Voters asked to approve recreational marijuana use

Ballot proposal dictates revenues must go to education, public safety, public health

DETROIT – After six months of bipartisan chatter about a possible ballot proposal to legalize recreational marijuana use in Michigan, a proposal has been crafted and is on its way to the State Board of Canvassers.

The Michigan Cannabis Revenue and Control Act is the product of some of the brightest legal minds in government law in the state and it differs from laws in Colorado and Washington. For starters, the Michigan proposal does not allow lighting up a joint in public places.

"There is no point in doing this if we're not going to be able to make it reasonable, understandable and straightforward enough that people in the general election in 2016 are going to come out and vote for it and support it," said Matt Marsden.

Marsden is spearheading the Michigan Cannabis Coalition, which has already paid out big bucks to draft the ballot proposal, and hired the top signature-gathering firm in the country to come into Michigan and gather 300,000 signatures to put this on the ballot in 2016.

The ballot proposal language asks voters to approve recreational use and creates a Cannabis Control Board that will be responsible for licensing commercial and home growers and retail outlets. All commercial operations must be inside and on land zoned industrial and agricultural. Those who want to grow at home are looking at two plants. Those who have a felony on record won't be growing anything.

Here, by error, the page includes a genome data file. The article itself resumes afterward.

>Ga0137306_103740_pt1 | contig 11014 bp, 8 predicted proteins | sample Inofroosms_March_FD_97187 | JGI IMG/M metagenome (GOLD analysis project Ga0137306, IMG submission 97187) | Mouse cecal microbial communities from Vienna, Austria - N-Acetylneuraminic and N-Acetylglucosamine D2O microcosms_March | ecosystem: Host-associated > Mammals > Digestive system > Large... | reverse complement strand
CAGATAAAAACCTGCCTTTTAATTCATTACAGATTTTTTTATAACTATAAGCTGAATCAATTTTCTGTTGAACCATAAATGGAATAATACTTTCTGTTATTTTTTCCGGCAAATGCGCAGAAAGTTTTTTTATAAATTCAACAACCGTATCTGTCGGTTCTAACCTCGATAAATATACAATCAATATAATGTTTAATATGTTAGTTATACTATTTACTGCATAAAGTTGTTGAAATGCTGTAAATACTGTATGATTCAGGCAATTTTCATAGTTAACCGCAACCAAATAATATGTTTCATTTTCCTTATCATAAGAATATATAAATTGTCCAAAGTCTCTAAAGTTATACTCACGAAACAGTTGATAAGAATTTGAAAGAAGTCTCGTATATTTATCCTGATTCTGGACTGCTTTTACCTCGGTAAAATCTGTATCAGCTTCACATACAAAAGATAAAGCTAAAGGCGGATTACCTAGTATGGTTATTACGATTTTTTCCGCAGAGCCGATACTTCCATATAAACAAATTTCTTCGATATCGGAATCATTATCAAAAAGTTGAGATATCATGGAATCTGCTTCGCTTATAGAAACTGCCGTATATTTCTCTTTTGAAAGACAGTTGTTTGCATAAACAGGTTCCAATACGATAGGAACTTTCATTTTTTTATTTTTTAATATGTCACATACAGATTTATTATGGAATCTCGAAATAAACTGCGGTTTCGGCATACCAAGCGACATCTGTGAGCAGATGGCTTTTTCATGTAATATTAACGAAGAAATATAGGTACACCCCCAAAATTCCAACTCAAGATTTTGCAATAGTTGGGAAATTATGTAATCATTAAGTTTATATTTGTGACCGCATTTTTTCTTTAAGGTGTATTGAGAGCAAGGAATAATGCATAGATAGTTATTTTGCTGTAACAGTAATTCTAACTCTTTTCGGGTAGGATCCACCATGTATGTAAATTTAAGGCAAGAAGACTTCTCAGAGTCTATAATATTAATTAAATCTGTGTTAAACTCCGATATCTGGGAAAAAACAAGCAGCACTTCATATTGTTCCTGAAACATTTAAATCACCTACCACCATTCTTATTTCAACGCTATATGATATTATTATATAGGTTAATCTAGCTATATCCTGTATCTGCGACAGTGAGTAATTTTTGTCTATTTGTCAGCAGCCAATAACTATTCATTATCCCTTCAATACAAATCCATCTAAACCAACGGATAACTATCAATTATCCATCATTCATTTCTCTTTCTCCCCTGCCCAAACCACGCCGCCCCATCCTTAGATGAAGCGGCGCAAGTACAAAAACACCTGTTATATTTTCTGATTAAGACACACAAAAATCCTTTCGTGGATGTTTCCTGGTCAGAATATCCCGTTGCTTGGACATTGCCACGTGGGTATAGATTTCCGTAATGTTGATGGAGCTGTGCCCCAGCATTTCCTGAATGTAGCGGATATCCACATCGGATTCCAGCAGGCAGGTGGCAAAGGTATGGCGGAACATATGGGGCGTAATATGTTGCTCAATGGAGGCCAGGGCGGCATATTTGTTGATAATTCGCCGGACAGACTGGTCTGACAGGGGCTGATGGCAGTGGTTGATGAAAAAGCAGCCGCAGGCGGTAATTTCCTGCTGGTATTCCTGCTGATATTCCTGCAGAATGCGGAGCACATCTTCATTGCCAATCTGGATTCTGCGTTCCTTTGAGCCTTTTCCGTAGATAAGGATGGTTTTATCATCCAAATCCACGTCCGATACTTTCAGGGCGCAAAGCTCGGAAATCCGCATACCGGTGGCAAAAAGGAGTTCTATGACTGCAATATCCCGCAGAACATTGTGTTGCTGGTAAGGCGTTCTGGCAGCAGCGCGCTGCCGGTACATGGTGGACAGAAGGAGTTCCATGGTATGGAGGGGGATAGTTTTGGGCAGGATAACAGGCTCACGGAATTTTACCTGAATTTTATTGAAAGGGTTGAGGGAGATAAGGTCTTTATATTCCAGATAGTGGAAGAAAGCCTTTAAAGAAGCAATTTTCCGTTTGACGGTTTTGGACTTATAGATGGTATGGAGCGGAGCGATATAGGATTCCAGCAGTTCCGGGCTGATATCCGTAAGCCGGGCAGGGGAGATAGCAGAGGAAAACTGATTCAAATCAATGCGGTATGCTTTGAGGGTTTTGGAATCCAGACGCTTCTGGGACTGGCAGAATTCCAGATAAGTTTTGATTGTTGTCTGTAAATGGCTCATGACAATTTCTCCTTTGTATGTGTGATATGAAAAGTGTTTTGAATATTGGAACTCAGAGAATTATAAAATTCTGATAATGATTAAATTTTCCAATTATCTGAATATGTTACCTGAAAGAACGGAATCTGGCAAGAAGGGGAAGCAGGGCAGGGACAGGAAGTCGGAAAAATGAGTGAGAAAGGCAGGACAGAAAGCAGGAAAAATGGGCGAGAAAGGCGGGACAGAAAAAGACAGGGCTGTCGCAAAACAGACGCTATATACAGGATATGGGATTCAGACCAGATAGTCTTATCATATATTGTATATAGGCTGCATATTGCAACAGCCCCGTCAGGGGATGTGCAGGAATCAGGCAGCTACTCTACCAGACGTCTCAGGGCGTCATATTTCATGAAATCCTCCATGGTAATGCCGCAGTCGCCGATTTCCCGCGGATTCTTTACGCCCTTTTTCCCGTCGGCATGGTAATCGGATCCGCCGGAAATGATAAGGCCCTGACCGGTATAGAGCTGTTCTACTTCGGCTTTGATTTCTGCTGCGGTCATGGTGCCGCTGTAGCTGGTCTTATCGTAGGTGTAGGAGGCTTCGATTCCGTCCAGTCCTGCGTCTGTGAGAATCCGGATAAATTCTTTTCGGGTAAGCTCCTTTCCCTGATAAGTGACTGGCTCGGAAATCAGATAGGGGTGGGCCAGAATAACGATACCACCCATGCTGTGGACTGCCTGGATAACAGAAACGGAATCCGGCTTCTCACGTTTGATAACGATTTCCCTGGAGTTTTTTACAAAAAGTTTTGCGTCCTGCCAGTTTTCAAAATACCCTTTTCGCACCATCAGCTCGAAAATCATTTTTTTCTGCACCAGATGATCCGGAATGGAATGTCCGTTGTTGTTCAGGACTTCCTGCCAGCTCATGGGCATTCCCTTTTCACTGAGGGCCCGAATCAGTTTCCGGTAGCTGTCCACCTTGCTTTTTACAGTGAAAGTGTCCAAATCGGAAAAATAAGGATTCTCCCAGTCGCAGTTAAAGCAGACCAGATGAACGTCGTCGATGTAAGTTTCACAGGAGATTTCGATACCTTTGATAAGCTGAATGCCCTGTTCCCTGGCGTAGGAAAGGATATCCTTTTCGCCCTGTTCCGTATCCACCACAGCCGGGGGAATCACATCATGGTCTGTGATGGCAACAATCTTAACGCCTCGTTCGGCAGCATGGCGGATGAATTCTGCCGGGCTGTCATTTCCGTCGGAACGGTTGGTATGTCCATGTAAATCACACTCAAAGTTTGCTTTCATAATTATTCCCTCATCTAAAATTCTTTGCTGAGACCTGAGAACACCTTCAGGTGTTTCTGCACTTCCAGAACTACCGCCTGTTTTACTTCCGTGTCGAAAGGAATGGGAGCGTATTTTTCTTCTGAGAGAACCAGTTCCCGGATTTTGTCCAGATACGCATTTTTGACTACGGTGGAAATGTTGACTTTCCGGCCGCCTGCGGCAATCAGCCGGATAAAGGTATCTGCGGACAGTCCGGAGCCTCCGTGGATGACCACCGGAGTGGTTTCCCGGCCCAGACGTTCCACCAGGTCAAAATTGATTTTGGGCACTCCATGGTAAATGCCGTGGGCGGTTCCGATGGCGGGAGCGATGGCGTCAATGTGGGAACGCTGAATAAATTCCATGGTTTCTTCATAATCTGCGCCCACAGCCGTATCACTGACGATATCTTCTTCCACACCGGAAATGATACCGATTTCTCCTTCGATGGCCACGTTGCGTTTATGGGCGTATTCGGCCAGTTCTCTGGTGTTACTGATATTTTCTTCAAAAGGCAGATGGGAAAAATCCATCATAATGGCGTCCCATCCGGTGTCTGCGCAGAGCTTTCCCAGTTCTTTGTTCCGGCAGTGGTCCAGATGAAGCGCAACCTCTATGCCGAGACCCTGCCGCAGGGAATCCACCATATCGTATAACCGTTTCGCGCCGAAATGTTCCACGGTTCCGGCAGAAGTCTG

The ballot proposal allows the state legislature to decide at what rate the pot and pot products will be taxed at, but it dictates that the revenues must go three places: education, public safety and public health.

There is also an escape hatch that allows for communities to pass ordinances banning grow operations if they choose. Ohio has a recreational pot ballot proposal to be voted on this year. Marsden and the coalition believe either Michigan gets ahead of the game or gets left in the dust.

"Your wallet and my wallet aren't necessarily impacted by this, because we're not going to choose to buy it, but I'm still going to reap the rewards of whatever revenue it generates," Marsden said. "Whether it be the low end or the high end, we still know there will be new revenue that isn't going to be coming from a general tax increase."

Colorado generated $53 million in pot sales the first year; Michigan has nearly the double population. How popular will this idea be with the public? The Michigan Cannabis Coalition plans on doing plenty of polling as the issue moves forward, but it's also trying to use crowdfunding to get the measure passed, which is a good indicator of general interest.

Whether people give $1 or $500, it helps gauge support.

The proposal would not impact the current medical marijuana law and it would not tax medical marijuana.

Click here to read more on the ballot proposal.

About the Author: